Quantifying access to knowledge


Herewith Access to Knowledge: Defining and Measuring Economic, Legal, and Human Capital , my contribution to a July 13, 2008, program called International Law and the Evolving Knowledge Society at the 2008 meeting of the American Association of Law Libraries.

My presentation responded to (and should be read in conjunction with) Lea Bishop Shaver, Defining and Measuring A2K: A Blueprint for an Index of Access to Knowledge, 4:2 I/S: A Journal of Law and Policy for the Information Society (forthcoming 2008):

Comparative indices are widely used in international development circles to benchmark and monitor public policy objectives. To date, however, no one has examined how an index of Access to Knowledge might be constructed. This article examines the methodological issues involved in such a project and provides a blueprint for the development of a robust and reliable A2K Index. For those new to the Access to Knowledge framework, this article also serves as a concrete and concise orientation to the ideological perspective rapidly reshaping the fields of international development, communications, technology, education, and intellectual property policy.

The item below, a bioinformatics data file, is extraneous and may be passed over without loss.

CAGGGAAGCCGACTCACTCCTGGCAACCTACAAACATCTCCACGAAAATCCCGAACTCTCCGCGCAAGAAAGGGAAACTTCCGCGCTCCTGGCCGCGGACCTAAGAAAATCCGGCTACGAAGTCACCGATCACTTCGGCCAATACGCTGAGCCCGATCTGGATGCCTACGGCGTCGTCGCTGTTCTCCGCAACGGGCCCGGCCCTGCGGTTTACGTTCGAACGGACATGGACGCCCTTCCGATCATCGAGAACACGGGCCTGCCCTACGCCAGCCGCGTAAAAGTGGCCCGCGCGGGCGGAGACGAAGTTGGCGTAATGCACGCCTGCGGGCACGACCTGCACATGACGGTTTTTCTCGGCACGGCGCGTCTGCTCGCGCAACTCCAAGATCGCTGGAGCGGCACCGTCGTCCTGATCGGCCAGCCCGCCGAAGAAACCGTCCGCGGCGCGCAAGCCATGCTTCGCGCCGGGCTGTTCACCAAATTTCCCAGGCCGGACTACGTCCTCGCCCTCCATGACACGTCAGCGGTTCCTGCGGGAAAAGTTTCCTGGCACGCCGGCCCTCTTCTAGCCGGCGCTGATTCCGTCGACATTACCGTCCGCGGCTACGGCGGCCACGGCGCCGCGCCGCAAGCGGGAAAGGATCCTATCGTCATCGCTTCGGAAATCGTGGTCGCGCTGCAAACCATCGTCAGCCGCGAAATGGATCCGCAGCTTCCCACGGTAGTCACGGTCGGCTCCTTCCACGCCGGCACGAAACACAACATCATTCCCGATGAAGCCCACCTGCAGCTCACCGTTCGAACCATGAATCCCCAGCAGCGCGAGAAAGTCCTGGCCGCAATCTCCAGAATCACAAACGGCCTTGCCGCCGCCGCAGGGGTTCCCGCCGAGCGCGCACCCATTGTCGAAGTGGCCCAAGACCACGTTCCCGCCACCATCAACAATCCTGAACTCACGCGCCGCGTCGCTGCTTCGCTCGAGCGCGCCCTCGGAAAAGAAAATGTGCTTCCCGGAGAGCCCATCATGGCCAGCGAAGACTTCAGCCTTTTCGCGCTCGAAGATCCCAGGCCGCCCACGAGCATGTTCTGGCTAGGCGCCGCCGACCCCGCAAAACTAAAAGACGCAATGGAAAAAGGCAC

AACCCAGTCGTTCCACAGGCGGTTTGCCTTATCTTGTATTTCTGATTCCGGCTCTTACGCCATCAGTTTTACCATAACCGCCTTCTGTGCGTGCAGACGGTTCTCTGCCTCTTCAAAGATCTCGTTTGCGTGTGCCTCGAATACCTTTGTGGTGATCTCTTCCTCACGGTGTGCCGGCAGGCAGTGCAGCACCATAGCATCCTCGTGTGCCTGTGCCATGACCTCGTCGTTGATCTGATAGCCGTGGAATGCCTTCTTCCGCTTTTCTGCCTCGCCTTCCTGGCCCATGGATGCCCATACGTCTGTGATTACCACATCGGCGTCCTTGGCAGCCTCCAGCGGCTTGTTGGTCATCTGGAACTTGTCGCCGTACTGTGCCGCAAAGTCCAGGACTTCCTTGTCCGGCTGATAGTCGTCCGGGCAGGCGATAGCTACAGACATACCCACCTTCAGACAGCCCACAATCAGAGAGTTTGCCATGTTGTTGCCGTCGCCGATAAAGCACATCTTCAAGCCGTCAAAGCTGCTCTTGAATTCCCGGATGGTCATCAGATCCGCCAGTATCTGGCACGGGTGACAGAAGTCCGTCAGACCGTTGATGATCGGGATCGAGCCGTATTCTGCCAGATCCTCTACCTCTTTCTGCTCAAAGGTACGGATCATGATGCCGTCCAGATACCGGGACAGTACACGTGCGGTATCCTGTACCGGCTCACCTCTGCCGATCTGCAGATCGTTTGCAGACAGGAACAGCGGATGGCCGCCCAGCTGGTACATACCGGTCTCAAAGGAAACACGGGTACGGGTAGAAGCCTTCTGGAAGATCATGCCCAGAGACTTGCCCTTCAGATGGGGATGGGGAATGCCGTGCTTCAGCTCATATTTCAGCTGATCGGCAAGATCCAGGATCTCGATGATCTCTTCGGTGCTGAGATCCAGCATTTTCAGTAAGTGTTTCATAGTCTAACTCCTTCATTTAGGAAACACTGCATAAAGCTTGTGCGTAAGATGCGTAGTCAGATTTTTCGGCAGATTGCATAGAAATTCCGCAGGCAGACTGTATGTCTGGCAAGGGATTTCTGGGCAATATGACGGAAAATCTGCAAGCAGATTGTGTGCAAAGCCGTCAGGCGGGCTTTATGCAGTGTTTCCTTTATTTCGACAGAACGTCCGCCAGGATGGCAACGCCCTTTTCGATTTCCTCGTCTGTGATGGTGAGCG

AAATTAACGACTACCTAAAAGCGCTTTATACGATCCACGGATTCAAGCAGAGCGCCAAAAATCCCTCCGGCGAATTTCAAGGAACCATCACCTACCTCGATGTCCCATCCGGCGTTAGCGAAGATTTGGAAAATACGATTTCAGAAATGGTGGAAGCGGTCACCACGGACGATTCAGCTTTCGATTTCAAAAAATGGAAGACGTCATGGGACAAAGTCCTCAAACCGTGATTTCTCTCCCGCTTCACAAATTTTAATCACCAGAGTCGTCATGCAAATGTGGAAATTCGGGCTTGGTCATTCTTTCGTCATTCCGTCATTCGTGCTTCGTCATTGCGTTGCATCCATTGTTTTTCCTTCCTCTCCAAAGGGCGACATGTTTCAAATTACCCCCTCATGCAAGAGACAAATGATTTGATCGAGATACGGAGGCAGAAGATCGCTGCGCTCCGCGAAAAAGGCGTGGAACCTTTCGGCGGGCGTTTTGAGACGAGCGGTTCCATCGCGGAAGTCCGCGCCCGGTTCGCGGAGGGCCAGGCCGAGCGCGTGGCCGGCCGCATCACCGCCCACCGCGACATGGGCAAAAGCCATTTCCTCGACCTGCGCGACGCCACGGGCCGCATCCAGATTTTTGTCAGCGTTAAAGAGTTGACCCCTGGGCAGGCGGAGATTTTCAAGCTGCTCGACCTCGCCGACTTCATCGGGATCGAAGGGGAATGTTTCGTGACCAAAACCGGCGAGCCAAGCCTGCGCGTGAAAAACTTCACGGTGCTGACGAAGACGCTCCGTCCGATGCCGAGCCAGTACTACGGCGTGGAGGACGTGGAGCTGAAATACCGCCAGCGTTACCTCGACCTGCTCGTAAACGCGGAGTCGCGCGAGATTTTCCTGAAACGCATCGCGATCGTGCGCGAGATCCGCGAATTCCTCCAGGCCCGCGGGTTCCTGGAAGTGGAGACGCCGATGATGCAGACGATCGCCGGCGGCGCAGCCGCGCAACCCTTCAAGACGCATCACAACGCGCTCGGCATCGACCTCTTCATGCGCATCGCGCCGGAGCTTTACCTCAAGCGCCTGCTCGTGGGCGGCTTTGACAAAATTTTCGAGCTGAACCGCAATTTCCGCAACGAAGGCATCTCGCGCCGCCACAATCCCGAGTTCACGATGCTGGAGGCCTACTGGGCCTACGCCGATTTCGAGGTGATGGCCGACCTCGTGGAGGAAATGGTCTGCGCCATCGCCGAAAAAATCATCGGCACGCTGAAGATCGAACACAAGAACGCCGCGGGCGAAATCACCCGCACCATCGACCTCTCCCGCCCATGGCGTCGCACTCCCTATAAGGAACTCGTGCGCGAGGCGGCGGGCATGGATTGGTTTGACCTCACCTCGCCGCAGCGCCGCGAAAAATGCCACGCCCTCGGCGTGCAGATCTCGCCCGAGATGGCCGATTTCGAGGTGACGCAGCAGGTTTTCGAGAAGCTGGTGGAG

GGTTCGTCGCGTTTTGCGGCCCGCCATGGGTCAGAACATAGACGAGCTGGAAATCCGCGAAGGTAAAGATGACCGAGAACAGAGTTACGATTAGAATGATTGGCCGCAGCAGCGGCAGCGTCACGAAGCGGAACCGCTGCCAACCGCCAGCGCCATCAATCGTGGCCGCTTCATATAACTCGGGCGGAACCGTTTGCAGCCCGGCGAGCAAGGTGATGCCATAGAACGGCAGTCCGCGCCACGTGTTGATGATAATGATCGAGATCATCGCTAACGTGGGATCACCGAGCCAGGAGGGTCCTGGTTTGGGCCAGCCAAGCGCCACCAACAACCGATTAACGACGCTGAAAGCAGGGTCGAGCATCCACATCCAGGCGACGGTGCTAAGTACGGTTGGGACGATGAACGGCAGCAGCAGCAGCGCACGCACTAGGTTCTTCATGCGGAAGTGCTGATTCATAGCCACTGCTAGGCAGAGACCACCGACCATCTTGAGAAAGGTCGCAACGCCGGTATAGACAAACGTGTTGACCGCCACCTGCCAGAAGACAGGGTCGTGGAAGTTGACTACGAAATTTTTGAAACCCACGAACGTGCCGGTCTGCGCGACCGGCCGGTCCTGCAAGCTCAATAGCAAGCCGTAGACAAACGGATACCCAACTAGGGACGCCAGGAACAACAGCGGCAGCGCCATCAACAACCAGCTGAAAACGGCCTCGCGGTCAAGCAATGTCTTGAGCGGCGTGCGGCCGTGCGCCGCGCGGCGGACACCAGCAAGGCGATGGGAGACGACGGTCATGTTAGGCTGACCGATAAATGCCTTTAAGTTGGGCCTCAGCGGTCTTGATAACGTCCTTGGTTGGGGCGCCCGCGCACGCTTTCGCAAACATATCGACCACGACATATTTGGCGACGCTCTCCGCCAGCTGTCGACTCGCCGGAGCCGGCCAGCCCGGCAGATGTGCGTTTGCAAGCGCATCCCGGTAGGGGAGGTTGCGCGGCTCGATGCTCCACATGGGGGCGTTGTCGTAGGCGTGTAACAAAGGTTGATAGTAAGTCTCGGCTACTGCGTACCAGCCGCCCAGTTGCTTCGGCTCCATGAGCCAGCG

I intend to address this issue in future posts. In the meanwhile, I note that many of the observations in my A2K presentation were derived from my work on inflation indexes and the methodological problems that confound the measurement of price change — The Price of Macroeconomic Imprecision: How Should the Law Measure Inflation?, 54 Hastings L.J. 1375 (2003) — and my work on the use of right-skewed statistical distributions in bibliometrics — Modeling Law Review Impact Factors as an Exponential Distribution, http://ssrn.com/abstract=905316.

I thank Lea Shaver and the program's organizer, Marylin Raisch, for a most entertaining and engaging program at the AALL conference.